Munich Personal RePEc Archive

Stopped TTIP? Its potential impact on the world and the role of neglected FDI

Latorre, María C. and Yonezawa, Hidemichi (2017): Stopped TTIP? Its potential impact on the world and the role of neglected FDI.

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Abstract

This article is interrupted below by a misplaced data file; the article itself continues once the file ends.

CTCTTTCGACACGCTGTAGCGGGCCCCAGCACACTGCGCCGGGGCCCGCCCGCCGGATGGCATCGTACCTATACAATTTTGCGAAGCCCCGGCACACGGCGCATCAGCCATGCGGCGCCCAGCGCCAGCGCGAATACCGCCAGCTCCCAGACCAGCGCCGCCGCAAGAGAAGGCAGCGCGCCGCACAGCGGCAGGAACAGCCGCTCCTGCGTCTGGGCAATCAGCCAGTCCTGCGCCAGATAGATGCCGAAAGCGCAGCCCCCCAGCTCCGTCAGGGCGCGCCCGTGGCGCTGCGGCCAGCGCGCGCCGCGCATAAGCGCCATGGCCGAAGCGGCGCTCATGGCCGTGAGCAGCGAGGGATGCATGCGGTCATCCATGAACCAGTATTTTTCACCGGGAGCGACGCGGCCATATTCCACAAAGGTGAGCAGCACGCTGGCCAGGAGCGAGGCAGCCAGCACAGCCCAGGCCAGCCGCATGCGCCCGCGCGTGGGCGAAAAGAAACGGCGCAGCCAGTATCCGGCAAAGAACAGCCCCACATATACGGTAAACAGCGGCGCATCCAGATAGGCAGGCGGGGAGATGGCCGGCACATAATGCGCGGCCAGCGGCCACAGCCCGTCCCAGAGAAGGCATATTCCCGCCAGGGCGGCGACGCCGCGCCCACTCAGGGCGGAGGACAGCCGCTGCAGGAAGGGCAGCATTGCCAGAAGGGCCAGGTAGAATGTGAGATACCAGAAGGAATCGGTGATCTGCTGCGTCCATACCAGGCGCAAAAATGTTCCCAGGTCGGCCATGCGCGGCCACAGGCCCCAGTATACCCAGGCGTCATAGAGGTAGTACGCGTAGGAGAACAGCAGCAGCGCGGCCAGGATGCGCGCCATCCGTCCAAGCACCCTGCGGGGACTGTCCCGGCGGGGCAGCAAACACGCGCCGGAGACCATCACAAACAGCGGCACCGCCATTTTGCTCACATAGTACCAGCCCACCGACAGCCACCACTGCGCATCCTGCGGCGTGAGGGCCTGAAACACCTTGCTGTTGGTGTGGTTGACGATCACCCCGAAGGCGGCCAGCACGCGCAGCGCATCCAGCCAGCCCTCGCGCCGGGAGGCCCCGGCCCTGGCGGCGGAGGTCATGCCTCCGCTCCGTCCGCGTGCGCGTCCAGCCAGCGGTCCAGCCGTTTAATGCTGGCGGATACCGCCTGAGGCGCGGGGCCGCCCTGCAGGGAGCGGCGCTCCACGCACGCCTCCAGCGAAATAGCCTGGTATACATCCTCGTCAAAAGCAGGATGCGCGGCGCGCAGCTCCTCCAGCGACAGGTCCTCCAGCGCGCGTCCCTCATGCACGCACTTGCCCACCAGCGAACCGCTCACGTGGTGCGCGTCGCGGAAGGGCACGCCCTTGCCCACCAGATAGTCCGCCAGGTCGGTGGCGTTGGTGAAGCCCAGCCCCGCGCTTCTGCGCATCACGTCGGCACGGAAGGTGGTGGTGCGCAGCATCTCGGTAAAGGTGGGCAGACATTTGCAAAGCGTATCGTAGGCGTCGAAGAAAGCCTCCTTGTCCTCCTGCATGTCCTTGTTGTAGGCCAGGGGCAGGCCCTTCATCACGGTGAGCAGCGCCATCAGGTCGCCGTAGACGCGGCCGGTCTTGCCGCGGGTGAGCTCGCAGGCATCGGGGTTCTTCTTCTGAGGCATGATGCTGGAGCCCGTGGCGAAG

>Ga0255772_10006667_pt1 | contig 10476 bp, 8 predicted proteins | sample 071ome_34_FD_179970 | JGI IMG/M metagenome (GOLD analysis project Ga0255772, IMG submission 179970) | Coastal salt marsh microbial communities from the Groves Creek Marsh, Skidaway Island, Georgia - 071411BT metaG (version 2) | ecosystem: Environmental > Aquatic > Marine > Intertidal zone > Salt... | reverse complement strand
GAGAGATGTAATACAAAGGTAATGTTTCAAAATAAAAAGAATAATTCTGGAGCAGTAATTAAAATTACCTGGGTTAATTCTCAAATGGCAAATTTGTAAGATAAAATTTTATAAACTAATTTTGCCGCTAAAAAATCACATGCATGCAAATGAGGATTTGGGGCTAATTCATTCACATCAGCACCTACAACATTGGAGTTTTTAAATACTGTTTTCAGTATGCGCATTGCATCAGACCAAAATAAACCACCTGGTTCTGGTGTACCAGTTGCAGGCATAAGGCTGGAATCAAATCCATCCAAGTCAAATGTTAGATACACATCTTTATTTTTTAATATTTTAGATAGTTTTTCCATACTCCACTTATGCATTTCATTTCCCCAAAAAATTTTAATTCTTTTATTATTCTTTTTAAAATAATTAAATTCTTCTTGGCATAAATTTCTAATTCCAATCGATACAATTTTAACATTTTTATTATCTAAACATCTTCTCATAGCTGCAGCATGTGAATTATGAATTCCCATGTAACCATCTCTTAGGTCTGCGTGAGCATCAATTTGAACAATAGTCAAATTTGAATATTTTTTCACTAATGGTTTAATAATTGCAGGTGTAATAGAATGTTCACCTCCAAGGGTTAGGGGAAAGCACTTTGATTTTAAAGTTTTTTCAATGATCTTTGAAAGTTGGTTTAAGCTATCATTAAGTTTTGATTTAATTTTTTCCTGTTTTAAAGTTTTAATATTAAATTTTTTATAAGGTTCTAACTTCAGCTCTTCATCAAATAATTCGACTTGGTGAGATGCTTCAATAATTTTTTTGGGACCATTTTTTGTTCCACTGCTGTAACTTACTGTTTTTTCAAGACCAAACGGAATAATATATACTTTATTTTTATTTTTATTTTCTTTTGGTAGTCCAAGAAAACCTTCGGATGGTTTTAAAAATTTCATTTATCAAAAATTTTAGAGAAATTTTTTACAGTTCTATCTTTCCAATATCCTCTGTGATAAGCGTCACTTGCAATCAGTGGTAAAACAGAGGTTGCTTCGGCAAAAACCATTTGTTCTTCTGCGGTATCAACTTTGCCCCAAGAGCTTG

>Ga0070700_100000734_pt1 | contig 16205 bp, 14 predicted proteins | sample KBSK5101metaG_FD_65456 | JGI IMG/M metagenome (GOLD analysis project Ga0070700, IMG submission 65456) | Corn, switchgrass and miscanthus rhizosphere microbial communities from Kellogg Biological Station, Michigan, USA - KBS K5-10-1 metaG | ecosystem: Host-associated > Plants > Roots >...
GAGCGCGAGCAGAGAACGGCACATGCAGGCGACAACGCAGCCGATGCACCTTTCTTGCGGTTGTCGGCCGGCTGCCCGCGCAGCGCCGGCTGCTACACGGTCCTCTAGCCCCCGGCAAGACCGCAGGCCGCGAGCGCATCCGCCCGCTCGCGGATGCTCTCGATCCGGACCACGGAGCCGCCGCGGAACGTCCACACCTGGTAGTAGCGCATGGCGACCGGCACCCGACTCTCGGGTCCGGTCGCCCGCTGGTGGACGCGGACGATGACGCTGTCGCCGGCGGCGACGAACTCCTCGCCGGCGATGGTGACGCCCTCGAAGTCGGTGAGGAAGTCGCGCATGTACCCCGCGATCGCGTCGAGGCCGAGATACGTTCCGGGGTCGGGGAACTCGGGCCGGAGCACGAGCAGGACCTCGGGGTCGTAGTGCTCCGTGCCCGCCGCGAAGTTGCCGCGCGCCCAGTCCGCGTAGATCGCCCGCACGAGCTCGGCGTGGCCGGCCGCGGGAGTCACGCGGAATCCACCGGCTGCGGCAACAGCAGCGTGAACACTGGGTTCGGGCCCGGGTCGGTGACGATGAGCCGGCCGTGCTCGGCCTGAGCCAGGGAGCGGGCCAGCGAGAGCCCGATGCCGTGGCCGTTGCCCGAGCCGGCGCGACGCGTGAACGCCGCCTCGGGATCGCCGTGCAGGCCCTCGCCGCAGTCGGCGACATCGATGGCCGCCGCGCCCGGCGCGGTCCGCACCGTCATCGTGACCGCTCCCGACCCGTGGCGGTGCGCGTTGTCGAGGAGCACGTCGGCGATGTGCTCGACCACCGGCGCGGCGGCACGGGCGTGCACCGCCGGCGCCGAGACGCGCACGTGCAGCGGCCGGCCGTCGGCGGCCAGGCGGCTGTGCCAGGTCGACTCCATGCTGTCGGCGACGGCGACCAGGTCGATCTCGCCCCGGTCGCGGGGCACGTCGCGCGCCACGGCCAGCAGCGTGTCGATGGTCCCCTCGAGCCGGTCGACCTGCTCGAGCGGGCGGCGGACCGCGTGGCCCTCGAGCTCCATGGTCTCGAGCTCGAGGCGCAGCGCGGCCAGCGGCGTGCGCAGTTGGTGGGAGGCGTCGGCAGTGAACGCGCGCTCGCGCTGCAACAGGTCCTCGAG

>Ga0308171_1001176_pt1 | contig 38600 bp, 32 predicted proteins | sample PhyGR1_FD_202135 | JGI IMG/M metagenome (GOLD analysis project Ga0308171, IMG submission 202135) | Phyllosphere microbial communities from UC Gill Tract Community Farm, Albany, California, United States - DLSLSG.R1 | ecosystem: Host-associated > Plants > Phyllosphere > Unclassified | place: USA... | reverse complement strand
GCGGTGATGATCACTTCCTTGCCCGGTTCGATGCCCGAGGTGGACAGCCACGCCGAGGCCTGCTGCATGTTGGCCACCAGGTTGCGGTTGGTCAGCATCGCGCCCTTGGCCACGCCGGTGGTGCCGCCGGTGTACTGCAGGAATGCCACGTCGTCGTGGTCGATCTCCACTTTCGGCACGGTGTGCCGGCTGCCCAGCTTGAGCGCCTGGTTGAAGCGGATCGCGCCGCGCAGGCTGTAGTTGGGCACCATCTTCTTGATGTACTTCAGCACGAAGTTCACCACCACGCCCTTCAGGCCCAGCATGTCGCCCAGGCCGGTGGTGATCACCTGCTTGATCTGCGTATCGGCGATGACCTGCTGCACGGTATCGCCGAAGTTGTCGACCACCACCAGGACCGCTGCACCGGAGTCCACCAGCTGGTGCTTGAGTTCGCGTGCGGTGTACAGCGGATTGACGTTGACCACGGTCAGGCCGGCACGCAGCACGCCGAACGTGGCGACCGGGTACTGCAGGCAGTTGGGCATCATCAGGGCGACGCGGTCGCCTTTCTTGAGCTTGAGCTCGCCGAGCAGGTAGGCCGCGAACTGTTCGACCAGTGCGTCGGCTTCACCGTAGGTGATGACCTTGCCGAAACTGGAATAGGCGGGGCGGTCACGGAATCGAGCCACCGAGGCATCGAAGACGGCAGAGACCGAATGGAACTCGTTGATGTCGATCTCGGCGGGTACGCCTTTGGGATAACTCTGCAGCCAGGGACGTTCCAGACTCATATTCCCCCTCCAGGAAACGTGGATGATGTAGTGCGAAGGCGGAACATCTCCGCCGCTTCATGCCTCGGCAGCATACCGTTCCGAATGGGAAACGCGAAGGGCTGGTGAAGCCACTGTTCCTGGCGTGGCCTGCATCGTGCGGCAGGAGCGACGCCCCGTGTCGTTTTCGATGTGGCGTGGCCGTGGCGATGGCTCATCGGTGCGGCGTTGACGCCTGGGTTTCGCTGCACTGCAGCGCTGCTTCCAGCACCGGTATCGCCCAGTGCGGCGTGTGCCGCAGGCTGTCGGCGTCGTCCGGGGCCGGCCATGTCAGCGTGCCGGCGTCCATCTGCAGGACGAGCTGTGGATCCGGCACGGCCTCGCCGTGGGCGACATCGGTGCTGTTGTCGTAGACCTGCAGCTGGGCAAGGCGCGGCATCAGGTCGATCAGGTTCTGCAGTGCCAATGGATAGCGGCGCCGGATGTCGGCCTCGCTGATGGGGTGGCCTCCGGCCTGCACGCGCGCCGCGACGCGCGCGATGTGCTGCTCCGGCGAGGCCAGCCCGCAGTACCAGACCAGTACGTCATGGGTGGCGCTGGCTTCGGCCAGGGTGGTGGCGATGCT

The Transatlantic Trade and Investment Partnership (TTIP) seems to be a doomed half-negotiated trade deal with Donald Trump in power. If it were definitely abandoned, the effects of what could have been the largest trade agreement in history would disappear. In this paper we analyze its potential impact on the world and on insiders and outsiders of the agreement using a Computable General Equilibrium (CGE) model. In our simulation, TTIP consists of reductions of tariffs, non-tariff barriers and a previously neglected component, namely, barriers to Foreign Direct Investment (FDI). The impact of the FDI component would be larger for the US than for the EU. In the US, it would contribute to nearly half of the overall impact of TTIP, while in the EU it would be nearly one third. Insiders would heavily benefit from TTIP but the effects could potentially be very slightly negative for outsiders (Middle East, Sub-Saharan Africa, Latin America, Southeast Asia and Other Advanced Countries), with the exception of the big Asian economies (China, Japan and India). The latter would remain unaffected. However, all the slightly potential negative effects would turn into positive with an “inclusive TTIP” (i.e., one avoiding third country discriminating rules and standards). An inclusive TTIP would benefit both insiders, who would gain more, and outsiders, who would be better off than without the TTIP. Welfare, GDP, wages, as well as aggregate imports and exports of the world economy would clearly increase following either a shallow or a deep TTIP agreement.

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